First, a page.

Spurs Forward Rudy Gay Thinks the NBA Is 'Going Soft'

The Spurs forward thinks offense-favoring rule changes are making the league soft.

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rudy gay

Thanks to the NBA's new emphasis on "freedom of movement," some players are arguing that the game has swung too far in favor of offense. San Antonio Spurs forward Rudy Gay told The Athletic that the uptick in foul calls is all part of the league "going soft."  

“It’s tough, man. It’s a contact sport. A contact sport. I understand that you’re changing the direction of the player, but right now it’s overboard a little bit," he said. "I mean, it’s been a point of emphasis, but you’re trying to get—you can’t touch guys. Guys are about to run, and basketball is a physical game. That’s what we lift weights for, right?”

The NBA Board of Governors approved several rule changes this offseason intended to speed up the game and favor offensive production, including an emphasis on foul calls when a player impedes another player's movement. Refs are being asked to call more fouls on contact made during screens as well as and holding, grabbing, or shoving.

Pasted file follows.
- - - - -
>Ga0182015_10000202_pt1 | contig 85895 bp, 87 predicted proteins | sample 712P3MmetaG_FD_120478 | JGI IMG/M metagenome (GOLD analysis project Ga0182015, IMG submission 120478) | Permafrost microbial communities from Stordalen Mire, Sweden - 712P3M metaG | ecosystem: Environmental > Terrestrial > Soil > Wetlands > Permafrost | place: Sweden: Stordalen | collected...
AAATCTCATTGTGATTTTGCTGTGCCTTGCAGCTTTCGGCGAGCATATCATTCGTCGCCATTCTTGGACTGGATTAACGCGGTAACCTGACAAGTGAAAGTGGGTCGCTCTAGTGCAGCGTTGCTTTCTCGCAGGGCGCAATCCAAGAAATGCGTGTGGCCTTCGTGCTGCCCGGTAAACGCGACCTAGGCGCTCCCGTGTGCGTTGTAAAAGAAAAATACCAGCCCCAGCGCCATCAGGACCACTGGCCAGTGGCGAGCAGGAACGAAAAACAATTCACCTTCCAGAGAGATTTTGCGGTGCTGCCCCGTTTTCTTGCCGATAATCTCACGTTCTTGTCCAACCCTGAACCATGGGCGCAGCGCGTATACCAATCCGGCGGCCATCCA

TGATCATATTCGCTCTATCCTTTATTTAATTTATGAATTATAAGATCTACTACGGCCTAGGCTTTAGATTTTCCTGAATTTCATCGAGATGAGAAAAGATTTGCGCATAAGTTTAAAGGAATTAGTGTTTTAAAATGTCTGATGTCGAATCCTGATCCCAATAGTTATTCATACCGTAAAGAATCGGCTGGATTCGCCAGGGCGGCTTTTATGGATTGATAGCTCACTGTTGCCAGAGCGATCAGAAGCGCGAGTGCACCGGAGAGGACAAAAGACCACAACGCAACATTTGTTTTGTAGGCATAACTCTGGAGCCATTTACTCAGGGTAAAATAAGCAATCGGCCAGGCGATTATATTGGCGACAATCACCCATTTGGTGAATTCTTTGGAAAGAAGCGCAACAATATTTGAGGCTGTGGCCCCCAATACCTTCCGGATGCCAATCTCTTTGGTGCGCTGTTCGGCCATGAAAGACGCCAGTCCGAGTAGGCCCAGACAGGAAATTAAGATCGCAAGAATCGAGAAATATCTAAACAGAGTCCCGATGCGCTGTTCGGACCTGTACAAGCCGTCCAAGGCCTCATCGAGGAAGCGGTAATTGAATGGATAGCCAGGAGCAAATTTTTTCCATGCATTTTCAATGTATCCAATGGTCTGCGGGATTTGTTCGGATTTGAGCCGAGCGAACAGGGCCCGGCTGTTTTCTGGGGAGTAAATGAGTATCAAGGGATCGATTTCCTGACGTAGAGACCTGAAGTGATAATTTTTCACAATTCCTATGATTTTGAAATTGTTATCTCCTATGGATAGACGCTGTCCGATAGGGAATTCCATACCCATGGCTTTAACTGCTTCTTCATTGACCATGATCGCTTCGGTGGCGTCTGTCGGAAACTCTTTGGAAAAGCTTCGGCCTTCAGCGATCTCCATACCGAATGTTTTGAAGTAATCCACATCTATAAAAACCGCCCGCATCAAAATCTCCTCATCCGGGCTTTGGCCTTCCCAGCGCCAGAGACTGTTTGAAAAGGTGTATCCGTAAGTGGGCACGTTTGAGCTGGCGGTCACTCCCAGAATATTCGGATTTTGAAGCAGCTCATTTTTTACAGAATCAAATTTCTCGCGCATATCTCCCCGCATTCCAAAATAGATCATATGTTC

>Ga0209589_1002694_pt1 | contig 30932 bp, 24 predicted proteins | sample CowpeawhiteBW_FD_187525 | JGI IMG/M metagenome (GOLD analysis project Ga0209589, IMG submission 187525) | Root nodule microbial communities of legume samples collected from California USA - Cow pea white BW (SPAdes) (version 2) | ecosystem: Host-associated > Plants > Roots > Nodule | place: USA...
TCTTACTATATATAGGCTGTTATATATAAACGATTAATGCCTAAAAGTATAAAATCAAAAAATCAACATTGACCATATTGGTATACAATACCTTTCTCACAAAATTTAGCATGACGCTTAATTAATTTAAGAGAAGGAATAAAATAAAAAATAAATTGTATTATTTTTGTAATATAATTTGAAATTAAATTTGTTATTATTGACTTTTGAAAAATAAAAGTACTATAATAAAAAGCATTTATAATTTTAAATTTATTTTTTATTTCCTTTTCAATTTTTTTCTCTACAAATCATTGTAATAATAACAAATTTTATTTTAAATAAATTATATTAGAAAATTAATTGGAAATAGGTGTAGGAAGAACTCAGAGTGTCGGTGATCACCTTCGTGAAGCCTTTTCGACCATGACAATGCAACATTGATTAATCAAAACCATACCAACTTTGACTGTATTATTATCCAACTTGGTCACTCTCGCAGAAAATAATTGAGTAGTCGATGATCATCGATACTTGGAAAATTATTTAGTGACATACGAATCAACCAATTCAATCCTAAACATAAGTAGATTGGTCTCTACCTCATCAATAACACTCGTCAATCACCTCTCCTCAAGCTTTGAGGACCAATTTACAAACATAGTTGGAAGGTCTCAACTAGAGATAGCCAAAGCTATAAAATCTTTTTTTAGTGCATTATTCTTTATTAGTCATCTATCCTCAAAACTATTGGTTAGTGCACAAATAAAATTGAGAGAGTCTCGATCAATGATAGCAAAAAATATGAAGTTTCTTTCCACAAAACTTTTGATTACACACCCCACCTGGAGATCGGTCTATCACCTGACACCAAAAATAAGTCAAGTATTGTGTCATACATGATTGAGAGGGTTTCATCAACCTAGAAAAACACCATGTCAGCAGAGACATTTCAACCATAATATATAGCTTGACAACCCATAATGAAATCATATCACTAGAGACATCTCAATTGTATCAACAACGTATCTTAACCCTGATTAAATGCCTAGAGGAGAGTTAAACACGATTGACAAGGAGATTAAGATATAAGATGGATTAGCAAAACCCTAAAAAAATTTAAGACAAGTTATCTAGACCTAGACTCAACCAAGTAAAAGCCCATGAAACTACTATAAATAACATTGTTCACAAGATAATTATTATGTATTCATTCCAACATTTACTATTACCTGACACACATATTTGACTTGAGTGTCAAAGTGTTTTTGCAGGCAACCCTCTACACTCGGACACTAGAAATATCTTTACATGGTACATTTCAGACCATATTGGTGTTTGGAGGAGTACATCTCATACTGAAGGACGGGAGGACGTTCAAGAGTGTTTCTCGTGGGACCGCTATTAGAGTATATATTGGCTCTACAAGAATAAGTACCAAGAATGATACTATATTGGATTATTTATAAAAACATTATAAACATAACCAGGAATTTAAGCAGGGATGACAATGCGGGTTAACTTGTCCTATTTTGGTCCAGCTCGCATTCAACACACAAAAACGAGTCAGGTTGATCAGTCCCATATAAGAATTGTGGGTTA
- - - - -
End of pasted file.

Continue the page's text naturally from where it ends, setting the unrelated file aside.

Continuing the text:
“The rule hasn’t changed, they are just calling it more,” Lakers coach Luke Walton told the Los Angeles Times. “So it is like anything, it’s habits. A lot of big players in the league just naturally do it, whether it is a hand on a hip. We’ve taught for years that if somebody is coming off a pick, get in front of him, chest him, take him off their line. So these are all habits that are going to have to be broken and retaught again.”

Gay's not alone in being upset at the calls this new policy is generating. In a game against the Clippers early in October, Timberwolves point guard Derrick Rose was visibly frustrated by a foul that would not have been called in years past.  

League referee Jason Phillips defended the new emphasis on contact, saying that crews had become "a little lax" about calling those fouls in an interview with the Houston Chronicle.

“They are getting back to where if the offensive player gets to where he wants to get to, why do we allow the defender to illegally move him out of that good spot," he said. "We shouldn’t do that. If the offensive guy is good enough to obtain that spot legally, the defender has to play him straight up.”

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